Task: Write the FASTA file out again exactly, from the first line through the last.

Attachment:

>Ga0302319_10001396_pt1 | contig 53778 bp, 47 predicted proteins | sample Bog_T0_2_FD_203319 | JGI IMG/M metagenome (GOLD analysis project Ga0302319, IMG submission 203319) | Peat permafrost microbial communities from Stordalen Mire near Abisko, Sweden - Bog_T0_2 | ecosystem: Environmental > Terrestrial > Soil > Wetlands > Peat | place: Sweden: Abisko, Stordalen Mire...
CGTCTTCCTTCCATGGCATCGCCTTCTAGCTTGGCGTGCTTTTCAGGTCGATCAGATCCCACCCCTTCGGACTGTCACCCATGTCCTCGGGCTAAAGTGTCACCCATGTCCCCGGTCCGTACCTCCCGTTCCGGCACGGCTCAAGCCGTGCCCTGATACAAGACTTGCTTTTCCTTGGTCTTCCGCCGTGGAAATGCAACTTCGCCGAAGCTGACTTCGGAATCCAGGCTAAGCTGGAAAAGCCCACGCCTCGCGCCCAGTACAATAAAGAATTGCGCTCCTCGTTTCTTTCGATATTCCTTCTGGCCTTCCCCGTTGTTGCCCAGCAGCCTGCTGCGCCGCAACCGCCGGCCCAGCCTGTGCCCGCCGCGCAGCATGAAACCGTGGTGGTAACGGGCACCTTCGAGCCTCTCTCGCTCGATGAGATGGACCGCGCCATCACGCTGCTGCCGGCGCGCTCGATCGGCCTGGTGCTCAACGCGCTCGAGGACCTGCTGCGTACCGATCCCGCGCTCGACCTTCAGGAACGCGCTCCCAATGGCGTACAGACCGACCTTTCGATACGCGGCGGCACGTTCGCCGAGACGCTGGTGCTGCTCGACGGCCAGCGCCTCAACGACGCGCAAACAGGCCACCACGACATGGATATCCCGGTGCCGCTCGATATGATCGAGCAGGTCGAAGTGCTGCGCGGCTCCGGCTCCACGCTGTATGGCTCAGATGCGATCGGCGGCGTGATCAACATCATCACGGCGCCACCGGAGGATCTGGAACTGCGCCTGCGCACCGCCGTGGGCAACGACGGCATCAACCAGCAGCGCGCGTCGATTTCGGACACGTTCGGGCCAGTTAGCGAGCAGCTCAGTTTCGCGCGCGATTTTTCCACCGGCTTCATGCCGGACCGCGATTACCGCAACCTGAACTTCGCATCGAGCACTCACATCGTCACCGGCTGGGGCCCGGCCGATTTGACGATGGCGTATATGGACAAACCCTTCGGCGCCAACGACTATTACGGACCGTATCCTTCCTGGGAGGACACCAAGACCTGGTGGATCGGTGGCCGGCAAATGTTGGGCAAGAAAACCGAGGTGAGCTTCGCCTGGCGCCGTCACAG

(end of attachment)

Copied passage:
>Ga0302319_10001396_pt1 | contig 53778 bp, 47 predicted proteins | sample Bog_T0_2_FD_203319 | JGI IMG/M metagenome (GOLD analysis project Ga0302319, IMG submission 203319) | Peat permafrost microbial communities from Stordalen Mire near Abisko, Sweden - Bog_T0_2 | ecosystem: Environmental > Terrestrial > Soil > Wetlands > Peat | place: Sweden: Abisko, Stordalen Mire...
CGTCTTCCTTCCATGGCATCGCCTTCTAGCTTGGCGTGCTTTTCAGGTCGATCAGATCCCACCCCTTCGGACTGTCACCCATGTCCTCGGGCTAAAGTGTCACCCATGTCCCCGGTCCGTACCTCCCGTTCCGGCACGGCTCAAGCCGTGCCCTGATACAAGACTTGCTTTTCCTTGGTCTTCCGCCGTGGAAATGCAACTTCGCCGAAGCTGACTTCGGAATCCAGGCTAAGCTGGAAAAGCCCACGCCTCGCGCCCAGTACAATAAAGAATTGCGCTCCTCGTTTCTTTCGATATTCCTTCTGGCCTTCCCCGTTGTTGCCCAGCAGCCTGCTGCGCCGCAACCGCCGGCCCAGCCTGTGCCCGCCGCGCAGCATGAAACCGTGGTGGTAACGGGCACCTTCGAGCCTCTCTCGCTCGATGAGATGGACCGCGCCATCACGCTGCTGCCGGCGCGCTCGATCGGCCTGGTGCTCAACGCGCTCGAGGACCTGCTGCGTACCGATCCCGCGCTCGACCTTCAGGAACGCGCTCCCAATGGCGTACAGACCGACCTTTCGATACGCGGCGGCACGTTCGCCGAGACGCTGGTGCTGCTCGACGGCCAGCGCCTCAACGACGCGCAAACAGGCCACCACGACATGGATATCCCGGTGCCGCTCGATATGATCGAGCAGGTCGAAGTGCTGCGCGGCTCCGGCTCCACGCTGTATGGCTCAGATGCGATCGGCGGCGTGATCAACATCATCACGGCGCCACCGGAGGATCTGGAACTGCGCCTGCGCACCGCCGTGGGCAACGACGGCATCAACCAGCAGCGCGCGTCGATTTCGGACACGTTCGGGCCAGTTAGCGAGCAGCTCAGTTTCGCGCGCGATTTTTCCACCGGCTTCATGCCGGACCGCGATTACCGCAACCTGAACTTCGCATCGAGCACTCACATCGTCACCGGCTGGGGCCCGGCCGATTTGACGATGGCGTATATGGACAAACCCTTCGGCGCCAACGACTATTACGGACCGTATCCTTCCTGGGAGGACACCAAGACCTGGTGGATCGGTGGCCGGCAAATGTTGGGCAAGAAAACCGAGGTGAGCTTCGCCTGGCGCCGTCACAG